If you’re accepting credit cards in store, or at point of sale, you’ll want to ensure the process is quick and easy. Long queues are stressful for customers and businesses alike. Here's how to optimise your credit card payment processing in store:


Tap to pay is standard these days. Businesses in Australia and everywhere else are jumping on the bandwagon to accept payments with a simple tap on any compatible device instead of a traditional card reader. Plus, you can take it one step further and let your customers pay via self-service kiosks.


Ewallets are easy to use and secure. Apple Pay and Google Pay™️ have the added benefit of helping to blur the lines between online and point of sale transactions so your customer can move seamlessly between the two. In all cases, they remove the need for customers to go digging around in their wallets.

Mobile point of sale (mPOS)

There’s a lot to be said for bringing the payment to the customer and not sending them off to join the back of a queue. Mobile point of sale (mPOS) terminals provide greater flexibility by letting you take payment from anywhere. Now, there’s a new generation of smartphone-style terminals that enable you to manage several POS functionalities from one device.

Credit card payment processing fees

Credit card payments goes through several steps, each of which carries a charge. Here’s a quick breakdown of credit card fees:

  • Processing fee: Charged by your payment provider for processing the transaction

  • Card scheme fee: Charged by the card schemes for using their network

  • Interchange fee: Charged by the customer’s bank

  • Acquiring fee: Charged by the acquirer

These fees vary depending on the type of transaction, your location, and business model (to name but a few). It’s confusing, but it can have a significant impact on your bottom-line. Interchange fees are usually the biggest expense when it comes to credit card processing. They're also the biggest headache. The structure and fees vary for each market, as do types of cards (consumer debit, commercial debit, pre-paid, and so on). And they change all the time. Fortunately, there are ways to bring your interchange fees down:

Local acquiring

Just like mobile roaming fees, transactions are generally cheaper if processed locally. It’s better to use a local acquirer where possible because this is the only way to benefit from local regulations and incentivised fees.

Incentivised fees

Interchange fees vary from market to market. In Australia, for example, Visa and Mastercard grant lower rates to specific businesses like charities, travel agents, streaming services, and utilities.

Adyen’s credit card payment processing fees

For every transaction that passes through our system, a small amount is deducted and distributed as follows:

<p>Processing fee</p>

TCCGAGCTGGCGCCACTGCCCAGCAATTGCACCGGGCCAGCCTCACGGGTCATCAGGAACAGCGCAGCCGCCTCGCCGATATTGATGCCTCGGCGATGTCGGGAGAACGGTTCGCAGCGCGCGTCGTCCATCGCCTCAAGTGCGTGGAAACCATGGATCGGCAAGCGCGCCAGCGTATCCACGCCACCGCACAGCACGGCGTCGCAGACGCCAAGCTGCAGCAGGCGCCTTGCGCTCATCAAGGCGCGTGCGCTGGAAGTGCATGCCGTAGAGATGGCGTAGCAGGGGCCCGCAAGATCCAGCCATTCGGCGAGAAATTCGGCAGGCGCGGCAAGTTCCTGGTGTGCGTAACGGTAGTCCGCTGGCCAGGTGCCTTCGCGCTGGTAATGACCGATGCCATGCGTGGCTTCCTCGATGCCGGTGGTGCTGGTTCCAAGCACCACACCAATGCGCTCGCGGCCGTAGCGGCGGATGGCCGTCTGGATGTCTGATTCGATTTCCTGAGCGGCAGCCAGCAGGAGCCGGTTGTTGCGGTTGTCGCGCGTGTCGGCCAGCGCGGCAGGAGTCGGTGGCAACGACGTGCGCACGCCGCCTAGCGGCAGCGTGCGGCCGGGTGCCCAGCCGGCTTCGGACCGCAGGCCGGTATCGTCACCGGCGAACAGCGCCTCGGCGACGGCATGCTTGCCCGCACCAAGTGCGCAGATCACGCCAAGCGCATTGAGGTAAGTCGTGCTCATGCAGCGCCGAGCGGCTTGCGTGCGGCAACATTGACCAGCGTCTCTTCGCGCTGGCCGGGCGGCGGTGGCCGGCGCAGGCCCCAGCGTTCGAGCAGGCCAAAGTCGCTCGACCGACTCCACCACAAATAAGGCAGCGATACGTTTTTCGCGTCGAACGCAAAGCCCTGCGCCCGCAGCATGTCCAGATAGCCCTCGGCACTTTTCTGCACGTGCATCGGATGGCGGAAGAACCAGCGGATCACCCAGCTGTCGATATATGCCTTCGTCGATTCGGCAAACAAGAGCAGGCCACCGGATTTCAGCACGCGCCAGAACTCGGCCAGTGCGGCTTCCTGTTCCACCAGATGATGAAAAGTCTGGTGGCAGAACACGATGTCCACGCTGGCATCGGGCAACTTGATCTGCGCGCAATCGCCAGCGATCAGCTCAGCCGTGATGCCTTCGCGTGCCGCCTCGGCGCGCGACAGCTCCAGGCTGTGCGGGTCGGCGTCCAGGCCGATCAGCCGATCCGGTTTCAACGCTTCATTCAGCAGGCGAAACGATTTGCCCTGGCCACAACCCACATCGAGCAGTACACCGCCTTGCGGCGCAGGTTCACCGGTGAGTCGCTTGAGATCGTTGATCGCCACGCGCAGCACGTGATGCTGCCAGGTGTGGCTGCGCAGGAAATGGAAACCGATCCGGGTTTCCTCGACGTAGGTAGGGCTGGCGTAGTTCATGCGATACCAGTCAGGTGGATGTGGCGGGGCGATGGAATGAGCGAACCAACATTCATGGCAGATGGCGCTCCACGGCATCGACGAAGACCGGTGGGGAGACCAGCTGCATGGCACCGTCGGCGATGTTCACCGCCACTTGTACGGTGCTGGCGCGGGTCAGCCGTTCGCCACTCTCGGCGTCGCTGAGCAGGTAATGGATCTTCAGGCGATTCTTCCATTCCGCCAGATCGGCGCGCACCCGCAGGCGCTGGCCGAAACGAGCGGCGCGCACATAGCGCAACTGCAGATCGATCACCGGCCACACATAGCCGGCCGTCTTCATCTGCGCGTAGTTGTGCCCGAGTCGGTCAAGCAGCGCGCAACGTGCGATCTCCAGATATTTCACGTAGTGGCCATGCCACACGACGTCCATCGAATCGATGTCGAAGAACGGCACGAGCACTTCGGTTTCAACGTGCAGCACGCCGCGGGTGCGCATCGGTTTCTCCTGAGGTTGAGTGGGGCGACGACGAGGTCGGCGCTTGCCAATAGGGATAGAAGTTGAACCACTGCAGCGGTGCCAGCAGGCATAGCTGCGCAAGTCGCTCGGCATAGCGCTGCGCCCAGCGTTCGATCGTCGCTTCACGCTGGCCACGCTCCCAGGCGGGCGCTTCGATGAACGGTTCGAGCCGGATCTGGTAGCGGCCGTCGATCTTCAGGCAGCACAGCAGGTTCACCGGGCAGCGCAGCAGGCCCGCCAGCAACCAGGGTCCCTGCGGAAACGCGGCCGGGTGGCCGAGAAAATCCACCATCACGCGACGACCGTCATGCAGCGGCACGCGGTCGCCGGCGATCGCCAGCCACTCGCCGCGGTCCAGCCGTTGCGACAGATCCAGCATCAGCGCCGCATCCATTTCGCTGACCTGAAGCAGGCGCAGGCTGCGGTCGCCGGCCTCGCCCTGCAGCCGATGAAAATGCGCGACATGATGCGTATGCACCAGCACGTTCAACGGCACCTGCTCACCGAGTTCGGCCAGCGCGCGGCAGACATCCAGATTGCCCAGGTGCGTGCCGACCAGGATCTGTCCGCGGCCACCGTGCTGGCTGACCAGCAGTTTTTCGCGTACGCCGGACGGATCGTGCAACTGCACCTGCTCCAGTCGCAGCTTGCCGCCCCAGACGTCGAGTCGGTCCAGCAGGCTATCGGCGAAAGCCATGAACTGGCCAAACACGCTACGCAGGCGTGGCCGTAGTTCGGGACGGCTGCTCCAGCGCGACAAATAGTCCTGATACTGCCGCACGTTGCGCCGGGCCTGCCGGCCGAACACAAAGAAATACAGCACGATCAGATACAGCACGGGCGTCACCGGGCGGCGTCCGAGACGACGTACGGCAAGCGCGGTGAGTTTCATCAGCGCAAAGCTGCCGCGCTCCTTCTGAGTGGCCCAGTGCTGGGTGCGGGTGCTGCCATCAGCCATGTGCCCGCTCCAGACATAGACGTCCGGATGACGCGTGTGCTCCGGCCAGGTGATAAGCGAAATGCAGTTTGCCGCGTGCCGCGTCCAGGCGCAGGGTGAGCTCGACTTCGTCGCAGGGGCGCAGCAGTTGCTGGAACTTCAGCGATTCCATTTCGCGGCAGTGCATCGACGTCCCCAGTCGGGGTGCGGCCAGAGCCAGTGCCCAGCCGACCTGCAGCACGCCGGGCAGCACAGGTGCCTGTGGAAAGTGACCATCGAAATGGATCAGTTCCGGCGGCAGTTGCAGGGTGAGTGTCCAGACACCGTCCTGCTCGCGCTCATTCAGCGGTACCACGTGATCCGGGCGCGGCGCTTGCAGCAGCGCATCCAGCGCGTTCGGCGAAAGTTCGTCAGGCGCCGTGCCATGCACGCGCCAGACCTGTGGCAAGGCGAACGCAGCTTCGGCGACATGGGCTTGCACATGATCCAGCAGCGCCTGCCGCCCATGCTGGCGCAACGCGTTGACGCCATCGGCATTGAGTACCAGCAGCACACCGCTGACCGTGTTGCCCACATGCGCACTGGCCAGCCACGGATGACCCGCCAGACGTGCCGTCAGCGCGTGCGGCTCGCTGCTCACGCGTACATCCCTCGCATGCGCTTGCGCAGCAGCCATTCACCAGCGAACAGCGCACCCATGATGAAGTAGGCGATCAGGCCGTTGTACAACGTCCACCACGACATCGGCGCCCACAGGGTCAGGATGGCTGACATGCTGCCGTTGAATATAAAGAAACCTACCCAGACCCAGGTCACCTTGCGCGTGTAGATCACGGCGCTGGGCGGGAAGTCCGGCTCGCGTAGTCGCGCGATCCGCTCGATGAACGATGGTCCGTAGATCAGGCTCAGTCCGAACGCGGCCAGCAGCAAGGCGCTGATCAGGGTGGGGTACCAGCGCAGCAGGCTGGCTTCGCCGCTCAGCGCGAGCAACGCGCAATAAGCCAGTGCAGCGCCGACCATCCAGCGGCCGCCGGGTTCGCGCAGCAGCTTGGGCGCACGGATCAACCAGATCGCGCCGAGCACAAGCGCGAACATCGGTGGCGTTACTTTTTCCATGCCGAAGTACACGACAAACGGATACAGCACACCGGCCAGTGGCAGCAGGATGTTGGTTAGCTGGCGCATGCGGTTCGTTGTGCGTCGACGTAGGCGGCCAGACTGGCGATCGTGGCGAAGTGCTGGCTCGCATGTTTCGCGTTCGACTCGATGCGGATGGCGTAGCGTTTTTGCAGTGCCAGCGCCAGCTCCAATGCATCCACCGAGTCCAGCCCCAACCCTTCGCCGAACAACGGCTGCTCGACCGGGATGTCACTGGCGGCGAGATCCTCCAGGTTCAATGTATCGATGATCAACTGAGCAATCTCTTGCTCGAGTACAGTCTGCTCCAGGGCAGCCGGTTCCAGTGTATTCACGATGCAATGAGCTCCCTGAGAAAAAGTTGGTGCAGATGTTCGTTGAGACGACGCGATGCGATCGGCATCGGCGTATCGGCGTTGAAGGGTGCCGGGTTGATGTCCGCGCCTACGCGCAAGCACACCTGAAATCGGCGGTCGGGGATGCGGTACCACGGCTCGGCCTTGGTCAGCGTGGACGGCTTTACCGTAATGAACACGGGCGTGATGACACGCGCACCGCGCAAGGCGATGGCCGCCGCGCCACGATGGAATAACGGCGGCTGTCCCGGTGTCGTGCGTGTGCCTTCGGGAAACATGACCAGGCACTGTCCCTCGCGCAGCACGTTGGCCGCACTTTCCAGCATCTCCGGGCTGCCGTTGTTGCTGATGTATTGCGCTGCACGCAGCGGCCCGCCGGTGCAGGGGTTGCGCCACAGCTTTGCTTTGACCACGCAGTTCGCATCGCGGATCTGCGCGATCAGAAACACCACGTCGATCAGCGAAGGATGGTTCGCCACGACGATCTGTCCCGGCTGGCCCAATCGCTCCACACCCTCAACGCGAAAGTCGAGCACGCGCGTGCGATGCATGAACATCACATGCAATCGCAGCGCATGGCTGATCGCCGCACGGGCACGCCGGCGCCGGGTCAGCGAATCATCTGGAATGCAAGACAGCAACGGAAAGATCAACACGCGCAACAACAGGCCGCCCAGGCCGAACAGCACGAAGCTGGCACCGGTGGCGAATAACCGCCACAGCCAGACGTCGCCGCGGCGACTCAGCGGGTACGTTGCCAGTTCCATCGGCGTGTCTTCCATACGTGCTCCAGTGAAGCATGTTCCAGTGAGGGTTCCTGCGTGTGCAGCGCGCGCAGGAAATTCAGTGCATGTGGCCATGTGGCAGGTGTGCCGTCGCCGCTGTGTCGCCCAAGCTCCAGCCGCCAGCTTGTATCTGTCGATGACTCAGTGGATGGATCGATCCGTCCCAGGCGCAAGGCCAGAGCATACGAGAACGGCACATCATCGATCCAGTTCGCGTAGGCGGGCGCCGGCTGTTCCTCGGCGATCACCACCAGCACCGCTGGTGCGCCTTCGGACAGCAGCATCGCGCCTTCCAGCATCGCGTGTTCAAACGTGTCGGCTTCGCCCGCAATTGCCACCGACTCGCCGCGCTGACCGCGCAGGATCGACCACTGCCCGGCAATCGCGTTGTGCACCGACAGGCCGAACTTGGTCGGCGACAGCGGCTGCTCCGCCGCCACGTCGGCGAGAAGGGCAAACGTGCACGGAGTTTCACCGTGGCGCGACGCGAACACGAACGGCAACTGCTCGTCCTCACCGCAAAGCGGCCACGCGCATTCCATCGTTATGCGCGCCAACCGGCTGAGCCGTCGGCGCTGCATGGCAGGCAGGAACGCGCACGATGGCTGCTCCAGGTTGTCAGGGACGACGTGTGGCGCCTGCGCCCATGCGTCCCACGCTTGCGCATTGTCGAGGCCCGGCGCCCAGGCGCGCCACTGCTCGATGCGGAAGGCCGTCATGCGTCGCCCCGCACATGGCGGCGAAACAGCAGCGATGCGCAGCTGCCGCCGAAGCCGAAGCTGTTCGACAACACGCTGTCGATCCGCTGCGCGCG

Charged by


<p>Acquiring fee</p>

Charged by


<p>Interchange fee</p>

Charged by

Customer's bank

<p>Scheme fee</p>

Charged by

Visa/Mastercard/Amex etc.

Exact costs will depend on factors such as transaction volume and location.

Why choose us for your credit card payment processing?

When you’re setting up your credit card payment processing, you’ll need a payment gateway, an acquirer, a risk management tool, and a payment processor. If you’re selling in physical stores as well, you’ll also need a point of sale (POS) terminal provider and in-store payments processor. If you’re operating in different regions, this set up becomes more complicated.

With Adyen, you get all of this all in one platform. One global payments processor for all your channels, regions, and payments processing. This not only streamlines your business but gives you a single view of your payments in one system. You can track your performance and get to know your customers better. You can also offer customers total flexibility since they will be getting consistent experiences no matter where, how, or when they choose to buy. It all goes to the same single platform.

Data-driven fraud defence and authorisation rate optimisation come as standard. You don’t need to be a payments whiz; these tools work automatically. We’ll dig into the data and suggest adjustments to your settings.

Whether you’re integrating via your ecommerce platform, using our drag-and-drop elements, or building your own payments experience with our API, we’ve got you covered. And there’s always a payments expert on hand to offer guidance if needed. Every customer gets a ‘first 90 days’ set-up service to make sure you’re geared for success, and you’ll always have access to ongoing support.

Frequently asked questions

What are the common credit card payment processing fees in Australia?

These are the common credit payment processing fees that you can expect to pay for each transaction your customers make:

<p>Processing fee</p>

Charged by


<p>Acquiring fee</p>

Charged by


<p>Interchange fee</p>

Charged by

Customer's bank

<p>Scheme fee</p>

Charged by

Visa/Mastercard/Amex etc.

Are there any Australian-specific regulations for credit card payment processing?

Effective from 2017, The Reserve Bank of Australia has put in place an Interchange fee cap, which applies to domestic transactions for both consumer and commercial cards. Interchange fees for credit cards are not to exceed 0.88%, and no debit fee can exceed 16.5 cents (if levied as a fixed amount) or 0.22% (if levied as a percentage amount). All caps include Goods and Services Tax (GST).